If that ‘somebody’ is your child and he or she happens to attend school, the only way the teacher and you as a parent can find out how much your child has understood is by giving him a formal test.
A test or examination is an assessment intended to measure a test-taker’s knowledge or rarely skill.
A test may be administered orally, on paper, on a computer, or in a confined area that requires a test taker to physically perform a set of skills. Tests vary in style, rigor and requirements. For example, in a closed book test, a test taker is often required to rely upon memory to respond to specific items whereas in an open book test, a test taker may use one or more supplementary tools such as a reference book or calculator when responding to an item. A test may be administered formally or informally.
An example of an informal test would be a reading test administered by a parent to a child.
An example of a formal test would be a final examination administered by a teacher in a classroom.
Figure 1 A formal test in process
So what people really want to know is what about formal tests for homeschooled children?
The beauty of homeschooling is that the parents, being the teachers of the child, know exactly what their children are learning and have understood at any point in time, by giving them informal tests all the time. So for them there is really no need to do any formal testing at all! Who else needs to know how much their child has understood? Who cares for their child more than they themselves, the parents? We as parents often go beyond testing too, to find out the heart of the child, something that cannot be measured by any test.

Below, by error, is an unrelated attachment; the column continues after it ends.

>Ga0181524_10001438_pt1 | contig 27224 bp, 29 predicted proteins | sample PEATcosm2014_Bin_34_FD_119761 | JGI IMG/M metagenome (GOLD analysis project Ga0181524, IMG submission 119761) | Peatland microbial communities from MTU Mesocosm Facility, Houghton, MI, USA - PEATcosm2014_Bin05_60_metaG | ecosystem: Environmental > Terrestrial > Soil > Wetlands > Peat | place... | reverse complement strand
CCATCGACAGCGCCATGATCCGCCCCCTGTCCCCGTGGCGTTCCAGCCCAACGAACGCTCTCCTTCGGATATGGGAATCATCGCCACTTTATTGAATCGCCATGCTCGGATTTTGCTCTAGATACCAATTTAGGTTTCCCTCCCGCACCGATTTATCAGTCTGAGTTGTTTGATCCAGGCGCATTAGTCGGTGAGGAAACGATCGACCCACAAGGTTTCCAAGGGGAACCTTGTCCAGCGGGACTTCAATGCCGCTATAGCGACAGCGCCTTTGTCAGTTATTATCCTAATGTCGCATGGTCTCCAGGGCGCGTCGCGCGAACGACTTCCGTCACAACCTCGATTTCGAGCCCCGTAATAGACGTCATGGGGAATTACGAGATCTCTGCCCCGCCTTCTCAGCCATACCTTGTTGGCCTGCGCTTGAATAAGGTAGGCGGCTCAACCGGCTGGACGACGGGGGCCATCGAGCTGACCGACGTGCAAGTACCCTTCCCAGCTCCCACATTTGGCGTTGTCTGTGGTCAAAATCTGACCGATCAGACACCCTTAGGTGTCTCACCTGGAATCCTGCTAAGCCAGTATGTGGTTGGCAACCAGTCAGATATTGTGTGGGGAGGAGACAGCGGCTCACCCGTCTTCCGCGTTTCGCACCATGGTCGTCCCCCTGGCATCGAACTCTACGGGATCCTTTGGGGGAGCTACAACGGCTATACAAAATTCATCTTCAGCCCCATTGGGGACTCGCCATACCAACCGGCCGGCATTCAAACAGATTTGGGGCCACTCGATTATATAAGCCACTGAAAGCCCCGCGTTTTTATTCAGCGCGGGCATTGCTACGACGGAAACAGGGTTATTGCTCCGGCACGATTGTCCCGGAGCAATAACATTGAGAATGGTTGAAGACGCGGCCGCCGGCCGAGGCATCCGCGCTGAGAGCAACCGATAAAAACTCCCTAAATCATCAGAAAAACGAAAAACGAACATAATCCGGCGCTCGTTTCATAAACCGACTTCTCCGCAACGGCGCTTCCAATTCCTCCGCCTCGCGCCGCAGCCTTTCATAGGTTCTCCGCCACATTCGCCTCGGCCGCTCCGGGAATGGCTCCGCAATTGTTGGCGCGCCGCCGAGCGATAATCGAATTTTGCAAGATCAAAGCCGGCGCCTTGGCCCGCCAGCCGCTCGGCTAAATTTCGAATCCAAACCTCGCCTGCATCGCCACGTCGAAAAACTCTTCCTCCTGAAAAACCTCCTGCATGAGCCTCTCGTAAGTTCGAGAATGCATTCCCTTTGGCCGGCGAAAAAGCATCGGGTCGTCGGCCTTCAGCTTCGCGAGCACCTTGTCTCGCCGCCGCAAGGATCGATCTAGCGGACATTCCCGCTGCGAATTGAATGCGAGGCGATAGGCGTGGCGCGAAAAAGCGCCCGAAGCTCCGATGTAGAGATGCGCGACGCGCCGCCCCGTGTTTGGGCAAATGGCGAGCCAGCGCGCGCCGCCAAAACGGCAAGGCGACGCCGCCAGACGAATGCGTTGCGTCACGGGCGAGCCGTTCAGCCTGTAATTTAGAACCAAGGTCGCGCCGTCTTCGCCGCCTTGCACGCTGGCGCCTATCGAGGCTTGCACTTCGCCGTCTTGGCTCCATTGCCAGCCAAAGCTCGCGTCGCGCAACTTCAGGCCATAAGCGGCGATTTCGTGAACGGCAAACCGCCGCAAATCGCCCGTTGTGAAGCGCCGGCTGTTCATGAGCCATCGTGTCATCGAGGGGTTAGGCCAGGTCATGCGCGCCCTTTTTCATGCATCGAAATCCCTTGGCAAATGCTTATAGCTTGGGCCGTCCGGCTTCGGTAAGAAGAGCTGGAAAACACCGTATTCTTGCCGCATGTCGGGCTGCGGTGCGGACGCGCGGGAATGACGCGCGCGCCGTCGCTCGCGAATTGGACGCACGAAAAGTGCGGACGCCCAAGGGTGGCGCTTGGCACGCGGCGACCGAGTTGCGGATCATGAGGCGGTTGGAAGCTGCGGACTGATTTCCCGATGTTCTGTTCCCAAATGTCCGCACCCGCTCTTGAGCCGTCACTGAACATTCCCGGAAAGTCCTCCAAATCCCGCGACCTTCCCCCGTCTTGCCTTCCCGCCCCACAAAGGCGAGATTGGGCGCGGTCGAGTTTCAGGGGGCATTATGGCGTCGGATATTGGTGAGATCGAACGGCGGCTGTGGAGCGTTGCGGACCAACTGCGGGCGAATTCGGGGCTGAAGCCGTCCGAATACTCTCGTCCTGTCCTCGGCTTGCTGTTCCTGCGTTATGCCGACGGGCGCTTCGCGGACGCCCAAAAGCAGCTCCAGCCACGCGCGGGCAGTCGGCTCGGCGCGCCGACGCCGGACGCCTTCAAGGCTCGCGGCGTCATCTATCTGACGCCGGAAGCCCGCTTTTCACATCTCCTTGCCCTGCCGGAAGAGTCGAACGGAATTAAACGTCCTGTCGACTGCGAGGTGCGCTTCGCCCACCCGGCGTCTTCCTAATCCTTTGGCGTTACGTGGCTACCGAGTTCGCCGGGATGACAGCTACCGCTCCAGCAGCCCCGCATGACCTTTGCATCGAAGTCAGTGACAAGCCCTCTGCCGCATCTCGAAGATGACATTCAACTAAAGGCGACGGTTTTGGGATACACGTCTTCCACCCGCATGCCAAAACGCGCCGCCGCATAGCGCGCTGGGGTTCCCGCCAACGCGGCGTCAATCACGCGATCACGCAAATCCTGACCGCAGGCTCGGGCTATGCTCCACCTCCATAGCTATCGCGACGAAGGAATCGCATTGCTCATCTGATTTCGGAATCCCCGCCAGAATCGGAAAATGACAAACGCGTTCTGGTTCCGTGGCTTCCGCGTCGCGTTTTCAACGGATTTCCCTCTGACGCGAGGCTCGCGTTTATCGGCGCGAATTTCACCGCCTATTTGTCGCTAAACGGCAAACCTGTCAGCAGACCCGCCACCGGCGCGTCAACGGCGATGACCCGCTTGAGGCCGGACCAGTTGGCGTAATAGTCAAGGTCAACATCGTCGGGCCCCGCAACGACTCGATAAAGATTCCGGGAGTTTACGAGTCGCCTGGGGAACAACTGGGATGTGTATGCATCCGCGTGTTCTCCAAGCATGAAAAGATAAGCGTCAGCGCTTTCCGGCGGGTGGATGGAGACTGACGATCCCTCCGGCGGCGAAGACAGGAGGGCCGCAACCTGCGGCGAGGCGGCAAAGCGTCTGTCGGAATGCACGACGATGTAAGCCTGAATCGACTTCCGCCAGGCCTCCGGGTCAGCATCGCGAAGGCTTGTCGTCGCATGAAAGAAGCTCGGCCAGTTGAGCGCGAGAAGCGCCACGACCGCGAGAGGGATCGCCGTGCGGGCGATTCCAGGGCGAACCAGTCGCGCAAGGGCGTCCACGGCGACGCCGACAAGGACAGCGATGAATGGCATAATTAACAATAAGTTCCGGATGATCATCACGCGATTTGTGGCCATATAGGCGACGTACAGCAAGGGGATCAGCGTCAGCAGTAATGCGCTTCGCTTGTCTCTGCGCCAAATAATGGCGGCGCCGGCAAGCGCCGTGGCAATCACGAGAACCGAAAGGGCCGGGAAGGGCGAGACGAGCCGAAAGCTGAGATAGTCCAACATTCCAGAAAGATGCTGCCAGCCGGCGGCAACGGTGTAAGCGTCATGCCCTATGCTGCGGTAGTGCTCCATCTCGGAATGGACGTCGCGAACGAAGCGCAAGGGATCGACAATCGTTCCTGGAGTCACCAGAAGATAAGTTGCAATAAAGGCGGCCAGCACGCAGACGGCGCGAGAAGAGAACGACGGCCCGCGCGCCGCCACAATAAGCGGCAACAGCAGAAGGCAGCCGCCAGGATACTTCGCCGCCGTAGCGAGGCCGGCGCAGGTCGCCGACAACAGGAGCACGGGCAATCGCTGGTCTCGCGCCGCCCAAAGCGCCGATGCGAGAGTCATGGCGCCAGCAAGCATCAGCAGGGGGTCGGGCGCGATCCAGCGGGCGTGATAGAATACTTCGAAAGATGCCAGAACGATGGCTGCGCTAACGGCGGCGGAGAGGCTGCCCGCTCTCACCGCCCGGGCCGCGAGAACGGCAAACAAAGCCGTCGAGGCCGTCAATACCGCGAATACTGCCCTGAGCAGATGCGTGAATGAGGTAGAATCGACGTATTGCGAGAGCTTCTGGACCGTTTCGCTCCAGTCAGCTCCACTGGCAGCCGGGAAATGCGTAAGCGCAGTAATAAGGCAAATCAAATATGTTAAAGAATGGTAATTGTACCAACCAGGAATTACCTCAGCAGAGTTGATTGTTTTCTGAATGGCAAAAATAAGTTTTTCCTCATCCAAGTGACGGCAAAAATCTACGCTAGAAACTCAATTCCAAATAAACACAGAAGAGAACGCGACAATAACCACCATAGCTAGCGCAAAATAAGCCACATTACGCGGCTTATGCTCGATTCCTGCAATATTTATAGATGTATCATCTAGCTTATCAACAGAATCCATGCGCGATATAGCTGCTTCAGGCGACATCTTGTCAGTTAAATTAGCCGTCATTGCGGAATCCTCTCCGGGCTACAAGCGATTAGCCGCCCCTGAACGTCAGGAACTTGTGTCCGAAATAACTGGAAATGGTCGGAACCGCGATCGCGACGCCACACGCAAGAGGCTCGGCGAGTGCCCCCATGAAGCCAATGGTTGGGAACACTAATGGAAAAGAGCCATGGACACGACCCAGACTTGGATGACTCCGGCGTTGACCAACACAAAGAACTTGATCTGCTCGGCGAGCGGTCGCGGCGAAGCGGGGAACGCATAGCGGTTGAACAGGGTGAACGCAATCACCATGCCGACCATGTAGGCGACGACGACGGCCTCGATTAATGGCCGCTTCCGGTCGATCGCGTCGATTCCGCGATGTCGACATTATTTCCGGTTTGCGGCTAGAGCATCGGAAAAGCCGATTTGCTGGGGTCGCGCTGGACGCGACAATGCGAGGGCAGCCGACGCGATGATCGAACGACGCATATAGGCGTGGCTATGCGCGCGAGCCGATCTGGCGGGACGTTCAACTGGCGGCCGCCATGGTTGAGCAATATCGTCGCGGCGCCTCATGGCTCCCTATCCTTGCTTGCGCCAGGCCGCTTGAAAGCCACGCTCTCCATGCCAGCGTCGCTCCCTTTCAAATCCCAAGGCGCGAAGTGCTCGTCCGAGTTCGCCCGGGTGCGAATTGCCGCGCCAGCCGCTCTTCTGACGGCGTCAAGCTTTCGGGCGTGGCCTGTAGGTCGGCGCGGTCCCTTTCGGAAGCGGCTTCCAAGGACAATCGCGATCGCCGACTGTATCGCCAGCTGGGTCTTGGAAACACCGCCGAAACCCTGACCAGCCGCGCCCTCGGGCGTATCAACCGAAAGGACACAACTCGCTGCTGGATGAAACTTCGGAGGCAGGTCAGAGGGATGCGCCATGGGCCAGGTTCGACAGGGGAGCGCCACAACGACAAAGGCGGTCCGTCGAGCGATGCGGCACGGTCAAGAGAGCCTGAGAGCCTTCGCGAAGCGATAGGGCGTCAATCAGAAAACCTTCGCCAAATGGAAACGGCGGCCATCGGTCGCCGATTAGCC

So my simple answer to people who ask me this question is: ofcourse we as parents test them regularly and informally. There is absolutely no need to do formal testing, with all its associated tensions for the child, parent and teacher as the case may be. As the homeschooled child grows older, he or she can take formal tests as deemed fit by the parents, if they wish to prepare him or her for entry into colleges.
There are different options for homeschooled children to take formal exams at different levels, like the Macmillan International Assessment for Indian Students, The NIOS and the IGCSE etc. You will find out more details of these on my other blogs. Relax and have a nice relaxed exam-free day J
City NIOS candidate moves HC over no extra answer sheets rule
MUMBAI: A clause in the rules governing the flexible National Institute of Open Schooling (NIOS) exams, which says that candidates are not allowed to ask for extra answer sheets, has now been challenged in court.
Jeremy Fernand, a Class 10 student,[whose parents are part of Swashikshan, the All India body of Homeschoolers], couldn’t complete his Math paper in the October exam session, didn’t know he wasn’t entitled to an extra sheet till he asked for one, because no announcement was made at the exam centre, he claims.
When his father Max subsequently wrote to the authorities, they were told the rules didn’t contain a provision for supplementary sheets.
Fernand has now moved the Bombay high court through a Public Interest Litigation (PIL), praying that the rule be amended so students can use more than one answer sheet.